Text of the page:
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Ready for take-off

High-flying musicians are choosing an unusual career path to hone their skills. Gerald Haigh meets the young recruits of the RAF bands

Drums and marching feet, the trumpet call to arms, melancholy bugles at sunset: music and the military are inseparable. The Royal Air Force used to have 10 bands but now, in leaner times, there are just three: the Central Band, the band of the RAF Regiment (the force which protects airfields), and a band at the RAF College at Cranwell in Lincolnshire. Together with smaller groups such as the RAF salon orchestra, which includes strings and piano, and the "Squadronaires" Dance Band, they make up the RAF Music Services. But, as its name suggests, the big attraction is the prestigious 75-strong Central Band.

I grew up among the bands and choirs of northern England and have always been a fan of the Central Band. So, to be invited by the current director, Squadron Leader Duncan Stubbs, to a schools open day at its RAF Uxbridge home was something of a lottery win for me. From the start, when we are treated to a short showcase concert by the full band, I know I won't be disappointed. In the thrilling lead-up to the galloping coda of the William Tell Overture, Duncan Stubbs suddenly reins the band to a halt, turns round and says: "Do you really want the ending?" Oh yes, Squadron Leader, we certainly do.

But it doesn't end there for the school students in the audience. Because open days at RAFUxbridge aren't just about listening; pupils are encouraged to bring their instruments and take a seat alongside band members. For those who do, it is the ultimate deep-end experience, because there is no rehearsal, no quick run-through; they are given their sheet music, the conductor's baton comes down and off they go.

Thirteen-year-old Tom Trennery, from Bishop's Stortford high school, Hertfordshire, sits in the middle of the clarinet section, concentrating hard and, to my ear at least, making no mistakes. "I won a woodwind prize at school, and I'm studying for grade 7," he says afterwards. "But it was quite difficult sight reading."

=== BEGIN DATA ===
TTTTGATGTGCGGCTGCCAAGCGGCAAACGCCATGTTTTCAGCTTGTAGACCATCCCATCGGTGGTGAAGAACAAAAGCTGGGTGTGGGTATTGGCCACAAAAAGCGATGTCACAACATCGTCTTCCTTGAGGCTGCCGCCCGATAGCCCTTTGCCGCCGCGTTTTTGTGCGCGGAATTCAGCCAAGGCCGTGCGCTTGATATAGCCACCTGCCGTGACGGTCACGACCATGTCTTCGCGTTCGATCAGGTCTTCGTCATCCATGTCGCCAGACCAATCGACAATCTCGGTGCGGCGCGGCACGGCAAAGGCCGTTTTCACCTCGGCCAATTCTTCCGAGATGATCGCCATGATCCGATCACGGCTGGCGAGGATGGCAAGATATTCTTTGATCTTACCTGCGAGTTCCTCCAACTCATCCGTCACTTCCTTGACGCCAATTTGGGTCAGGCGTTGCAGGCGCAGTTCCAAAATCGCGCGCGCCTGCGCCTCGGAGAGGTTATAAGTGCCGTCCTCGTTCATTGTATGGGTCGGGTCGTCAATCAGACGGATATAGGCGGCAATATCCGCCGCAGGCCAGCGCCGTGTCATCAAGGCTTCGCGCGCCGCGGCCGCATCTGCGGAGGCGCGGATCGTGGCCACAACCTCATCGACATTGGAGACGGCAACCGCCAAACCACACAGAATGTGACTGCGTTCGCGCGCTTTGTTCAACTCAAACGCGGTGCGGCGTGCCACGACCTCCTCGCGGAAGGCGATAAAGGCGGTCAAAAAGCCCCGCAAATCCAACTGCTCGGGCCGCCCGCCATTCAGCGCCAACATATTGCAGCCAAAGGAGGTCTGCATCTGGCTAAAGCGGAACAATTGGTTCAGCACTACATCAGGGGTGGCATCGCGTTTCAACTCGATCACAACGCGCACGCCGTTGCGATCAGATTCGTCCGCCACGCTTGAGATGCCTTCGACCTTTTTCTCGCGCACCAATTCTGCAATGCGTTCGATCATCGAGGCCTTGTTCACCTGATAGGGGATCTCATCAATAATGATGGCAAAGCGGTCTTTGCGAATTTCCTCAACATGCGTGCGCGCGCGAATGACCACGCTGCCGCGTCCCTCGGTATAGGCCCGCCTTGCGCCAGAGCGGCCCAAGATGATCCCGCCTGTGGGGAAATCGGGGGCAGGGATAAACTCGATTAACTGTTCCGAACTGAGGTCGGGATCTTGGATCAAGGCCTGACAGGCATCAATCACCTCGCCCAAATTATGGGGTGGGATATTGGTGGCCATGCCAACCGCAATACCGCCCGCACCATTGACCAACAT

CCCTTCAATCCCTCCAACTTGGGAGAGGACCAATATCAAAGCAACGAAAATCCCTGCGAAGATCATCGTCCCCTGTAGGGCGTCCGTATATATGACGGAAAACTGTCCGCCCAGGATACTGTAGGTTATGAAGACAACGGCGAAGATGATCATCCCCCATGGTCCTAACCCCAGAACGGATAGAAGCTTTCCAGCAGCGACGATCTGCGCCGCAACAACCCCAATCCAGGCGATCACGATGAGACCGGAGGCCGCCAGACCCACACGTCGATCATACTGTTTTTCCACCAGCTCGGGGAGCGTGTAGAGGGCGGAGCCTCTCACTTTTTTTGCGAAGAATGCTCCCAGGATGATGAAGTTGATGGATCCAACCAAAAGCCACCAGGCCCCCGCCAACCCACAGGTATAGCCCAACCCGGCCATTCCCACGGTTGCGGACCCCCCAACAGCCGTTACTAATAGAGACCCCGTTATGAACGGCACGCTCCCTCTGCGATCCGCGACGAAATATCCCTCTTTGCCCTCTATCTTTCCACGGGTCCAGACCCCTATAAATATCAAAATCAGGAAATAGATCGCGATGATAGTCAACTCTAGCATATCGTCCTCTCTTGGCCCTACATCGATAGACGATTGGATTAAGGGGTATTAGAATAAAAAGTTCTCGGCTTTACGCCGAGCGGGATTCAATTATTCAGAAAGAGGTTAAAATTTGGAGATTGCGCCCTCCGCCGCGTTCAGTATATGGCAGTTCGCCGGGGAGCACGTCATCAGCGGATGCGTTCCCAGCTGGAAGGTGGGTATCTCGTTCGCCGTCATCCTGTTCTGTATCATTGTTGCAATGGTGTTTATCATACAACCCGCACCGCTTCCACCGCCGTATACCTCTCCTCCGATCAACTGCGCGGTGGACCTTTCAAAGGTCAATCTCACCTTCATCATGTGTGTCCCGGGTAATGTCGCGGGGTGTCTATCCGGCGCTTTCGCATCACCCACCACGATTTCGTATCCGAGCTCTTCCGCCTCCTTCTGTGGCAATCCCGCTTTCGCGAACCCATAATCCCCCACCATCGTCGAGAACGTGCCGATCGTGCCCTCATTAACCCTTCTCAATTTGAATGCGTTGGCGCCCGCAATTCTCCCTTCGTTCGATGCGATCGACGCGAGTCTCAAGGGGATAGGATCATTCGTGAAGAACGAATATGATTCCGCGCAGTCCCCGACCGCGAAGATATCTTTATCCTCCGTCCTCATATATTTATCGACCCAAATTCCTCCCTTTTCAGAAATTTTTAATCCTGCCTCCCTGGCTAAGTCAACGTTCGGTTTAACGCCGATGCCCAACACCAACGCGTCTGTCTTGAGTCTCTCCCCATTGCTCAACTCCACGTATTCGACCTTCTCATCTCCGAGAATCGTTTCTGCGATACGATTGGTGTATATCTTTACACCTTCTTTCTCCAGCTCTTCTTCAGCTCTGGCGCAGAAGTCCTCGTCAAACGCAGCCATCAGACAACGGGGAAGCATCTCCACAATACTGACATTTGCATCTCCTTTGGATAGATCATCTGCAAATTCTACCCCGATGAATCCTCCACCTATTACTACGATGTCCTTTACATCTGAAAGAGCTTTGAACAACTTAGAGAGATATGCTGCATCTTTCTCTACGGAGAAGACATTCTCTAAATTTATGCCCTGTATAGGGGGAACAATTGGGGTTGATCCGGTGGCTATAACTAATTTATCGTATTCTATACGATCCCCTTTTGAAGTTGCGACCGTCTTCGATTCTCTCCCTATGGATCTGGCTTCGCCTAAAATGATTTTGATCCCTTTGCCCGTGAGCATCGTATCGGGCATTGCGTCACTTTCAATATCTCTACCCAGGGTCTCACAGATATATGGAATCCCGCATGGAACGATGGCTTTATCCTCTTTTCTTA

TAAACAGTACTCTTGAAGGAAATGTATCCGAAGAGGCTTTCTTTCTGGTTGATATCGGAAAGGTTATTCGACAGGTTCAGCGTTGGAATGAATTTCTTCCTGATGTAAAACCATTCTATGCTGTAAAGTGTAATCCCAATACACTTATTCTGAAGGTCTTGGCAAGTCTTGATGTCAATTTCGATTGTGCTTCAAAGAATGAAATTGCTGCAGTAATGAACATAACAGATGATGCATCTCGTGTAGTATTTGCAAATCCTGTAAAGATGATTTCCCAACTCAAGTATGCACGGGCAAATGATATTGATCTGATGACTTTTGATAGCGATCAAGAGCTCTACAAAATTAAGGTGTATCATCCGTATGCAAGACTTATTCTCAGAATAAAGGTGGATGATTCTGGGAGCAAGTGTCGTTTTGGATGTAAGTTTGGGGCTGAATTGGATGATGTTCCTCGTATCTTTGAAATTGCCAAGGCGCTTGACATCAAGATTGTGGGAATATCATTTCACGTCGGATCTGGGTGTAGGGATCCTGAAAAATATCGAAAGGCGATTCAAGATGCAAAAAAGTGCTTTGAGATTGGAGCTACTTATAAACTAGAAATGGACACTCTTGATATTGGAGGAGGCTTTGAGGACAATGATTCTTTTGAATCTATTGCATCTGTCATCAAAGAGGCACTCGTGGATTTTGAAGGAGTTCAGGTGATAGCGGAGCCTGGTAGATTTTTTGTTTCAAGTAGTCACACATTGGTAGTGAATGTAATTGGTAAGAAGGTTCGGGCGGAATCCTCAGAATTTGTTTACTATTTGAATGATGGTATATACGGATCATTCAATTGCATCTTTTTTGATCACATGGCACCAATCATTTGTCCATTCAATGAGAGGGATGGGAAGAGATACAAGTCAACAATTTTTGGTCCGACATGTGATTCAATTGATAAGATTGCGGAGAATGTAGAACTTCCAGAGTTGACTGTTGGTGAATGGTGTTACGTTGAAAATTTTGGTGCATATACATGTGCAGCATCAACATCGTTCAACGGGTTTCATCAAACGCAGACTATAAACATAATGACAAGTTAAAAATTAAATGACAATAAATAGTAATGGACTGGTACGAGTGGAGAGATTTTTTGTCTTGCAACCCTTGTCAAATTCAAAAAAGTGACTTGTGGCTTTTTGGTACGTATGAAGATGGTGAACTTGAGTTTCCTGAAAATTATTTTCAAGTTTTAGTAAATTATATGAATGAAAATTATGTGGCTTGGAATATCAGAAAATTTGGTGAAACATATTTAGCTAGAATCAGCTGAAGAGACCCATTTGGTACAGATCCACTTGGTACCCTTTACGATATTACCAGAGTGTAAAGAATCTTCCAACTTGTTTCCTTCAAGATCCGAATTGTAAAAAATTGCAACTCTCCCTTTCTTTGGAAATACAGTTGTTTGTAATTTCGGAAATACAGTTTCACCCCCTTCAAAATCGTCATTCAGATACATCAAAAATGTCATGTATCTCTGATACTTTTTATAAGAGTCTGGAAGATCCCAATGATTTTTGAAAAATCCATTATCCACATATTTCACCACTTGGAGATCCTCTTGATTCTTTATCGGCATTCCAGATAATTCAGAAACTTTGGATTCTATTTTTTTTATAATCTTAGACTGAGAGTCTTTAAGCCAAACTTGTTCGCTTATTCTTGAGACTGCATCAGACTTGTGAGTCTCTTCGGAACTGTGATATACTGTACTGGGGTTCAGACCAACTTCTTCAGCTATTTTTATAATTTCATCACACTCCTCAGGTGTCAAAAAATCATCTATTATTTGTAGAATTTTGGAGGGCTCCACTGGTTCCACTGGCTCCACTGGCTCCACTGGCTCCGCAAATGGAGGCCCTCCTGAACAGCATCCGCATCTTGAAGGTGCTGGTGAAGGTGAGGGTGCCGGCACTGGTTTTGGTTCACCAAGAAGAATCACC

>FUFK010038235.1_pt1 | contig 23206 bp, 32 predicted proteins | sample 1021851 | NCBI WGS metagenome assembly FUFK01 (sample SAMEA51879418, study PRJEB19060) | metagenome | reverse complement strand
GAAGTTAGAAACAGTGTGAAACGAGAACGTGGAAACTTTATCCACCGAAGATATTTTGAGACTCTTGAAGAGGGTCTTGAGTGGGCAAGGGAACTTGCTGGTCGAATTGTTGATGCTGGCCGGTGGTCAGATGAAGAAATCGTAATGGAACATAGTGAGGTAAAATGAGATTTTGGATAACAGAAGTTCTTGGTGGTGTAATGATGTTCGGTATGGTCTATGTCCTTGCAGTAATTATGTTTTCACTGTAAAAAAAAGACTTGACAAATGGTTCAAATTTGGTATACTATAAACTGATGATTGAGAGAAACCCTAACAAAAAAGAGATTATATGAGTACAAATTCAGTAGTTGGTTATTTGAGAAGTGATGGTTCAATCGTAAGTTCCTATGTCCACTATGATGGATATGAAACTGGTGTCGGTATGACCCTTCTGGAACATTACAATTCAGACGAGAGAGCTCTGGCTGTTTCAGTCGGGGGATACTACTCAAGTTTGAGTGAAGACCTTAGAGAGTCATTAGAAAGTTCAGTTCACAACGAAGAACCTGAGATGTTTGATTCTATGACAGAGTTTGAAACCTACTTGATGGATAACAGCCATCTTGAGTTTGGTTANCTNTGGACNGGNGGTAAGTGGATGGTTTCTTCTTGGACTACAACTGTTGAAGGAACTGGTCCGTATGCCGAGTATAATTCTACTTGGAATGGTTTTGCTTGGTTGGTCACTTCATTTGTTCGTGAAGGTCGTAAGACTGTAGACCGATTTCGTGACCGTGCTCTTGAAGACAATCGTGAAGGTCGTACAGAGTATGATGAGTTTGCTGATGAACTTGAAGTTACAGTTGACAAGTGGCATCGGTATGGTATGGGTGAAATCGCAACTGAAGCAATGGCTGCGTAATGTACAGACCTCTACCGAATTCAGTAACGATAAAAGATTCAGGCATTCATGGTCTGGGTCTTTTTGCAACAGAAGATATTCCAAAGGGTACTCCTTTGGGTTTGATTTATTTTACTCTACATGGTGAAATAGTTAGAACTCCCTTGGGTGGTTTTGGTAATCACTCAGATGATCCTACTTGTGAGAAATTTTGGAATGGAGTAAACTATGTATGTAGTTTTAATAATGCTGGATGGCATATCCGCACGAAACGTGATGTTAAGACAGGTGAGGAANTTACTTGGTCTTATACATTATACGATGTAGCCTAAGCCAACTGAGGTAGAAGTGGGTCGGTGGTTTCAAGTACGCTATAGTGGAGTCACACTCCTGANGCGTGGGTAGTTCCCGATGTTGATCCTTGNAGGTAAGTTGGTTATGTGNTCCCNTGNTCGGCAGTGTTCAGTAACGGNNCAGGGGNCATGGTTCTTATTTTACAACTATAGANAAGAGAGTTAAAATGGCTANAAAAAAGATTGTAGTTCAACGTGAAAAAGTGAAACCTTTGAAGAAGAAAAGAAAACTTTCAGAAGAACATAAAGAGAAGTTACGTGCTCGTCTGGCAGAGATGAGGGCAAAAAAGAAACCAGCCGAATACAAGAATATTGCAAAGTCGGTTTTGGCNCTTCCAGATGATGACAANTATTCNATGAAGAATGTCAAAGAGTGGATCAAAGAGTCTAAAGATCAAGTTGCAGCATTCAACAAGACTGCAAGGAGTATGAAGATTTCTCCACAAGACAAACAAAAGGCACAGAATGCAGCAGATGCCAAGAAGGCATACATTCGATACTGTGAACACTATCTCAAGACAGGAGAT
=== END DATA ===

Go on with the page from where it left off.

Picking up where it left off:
Tom is one of 15 young players from Bishop's Stortford, a boys' school which has bands, choirs and an orchestra. Their teacher, Charles Spanner, says the open day is a superb opportunity to motivate young players. "The value is in the practical side, playing with professionals," he says. "The boys enjoyed it, and they felt really encouraged that they were able to join in."

The day was a revelation for anyone who thinks that military bands are only about marching and pomp and circumstance. There is plenty of that - passing-out parades, sunset ceremonies, mess dinners, servicemen in full dress uniforms - but, increasingly, military bands have become professional concert bands, appearing in major halls tackling a wide and demanding repertoire.

Simon Salisbury, head of High Wycombe Music Centre, where a number of Central Band musicians teach young people from Buckinghamshire schools, points out that military bands give musicians an excellent opportunity to play for a living. "I have an ex-pupil in the Royal Marines band," he says.

"She's grade 8 on five instruments. She's also very sporty and she loves the physical rigours of the whole thing."

Ellen Driscoll, 21, a horn player who joined the Central Band last autumn with a music degree from King's College London, agrees. "It's so difficult to get freelance work, let alone a permanent job. This is a really good alternative," she says. Clarinettist Dominique Thistleton, 19, says: "If I ever left, I think I'd have to stop playing because I'd never find another job as good as this."

Dominique left Birkenhead high school for girls in the summer of 2003.

Already an accomplished player - a member of the Wirral Schools Concert Band - and with A-level music, she was considering going on to music college until she read some leaflets about military bands. Not all her teachers approved. "Some were dismayed, though others did say that I'd love it, because they knew I'd get the sports side which is also something I'm keen on."

The audition, which she took in the autumn after she left school, was a challenge - it lasts a day and a half, and you have to be a grade 8 player before you apply - but she passed, and went off to RAF Halton, near Aylesbury, to do her nine weeks of basic RAF training.

"The first couple of weeks were hard," she says. "I didn't enjoy getting up at five. Looking back, though, it was nothing."

After Halton, Dominique did three months' training with the band at Uxbridge before becoming a full member in spring 2004. Though an accomplished player, she found herself stretched at first. "If you're good at school, you're a big fish in a small pond," she says. "Then you come here and realise you're among superb players. I was shellshocked to begin with, but you just have to get on with it."

Since then, Dominique has been living her dream. "I did the Edinburgh Tattoo in August, and a tour of Australia in January, as well as giving classical concerts in halls and theatres."

Squadron Leader Stubbs, at the other end of the RAF hierarchy from Dominique, knows how she feels. He joined the Central Band from York University as a bassoonist 22 years ago, rising through the ranks and, at the same time, developing his conducting skills at the Royal College of Music. Commissioned as a director of music in 1990, he became director of the Central Band in 2000.

"I do feel genuinely privileged to be where I am," he says. "The quality of the people now coming in keeps me on my mettle.

"It's a real challenge which I enjoy and it keeps my attitude positive. I say that at the end of every concert, and I mean it."

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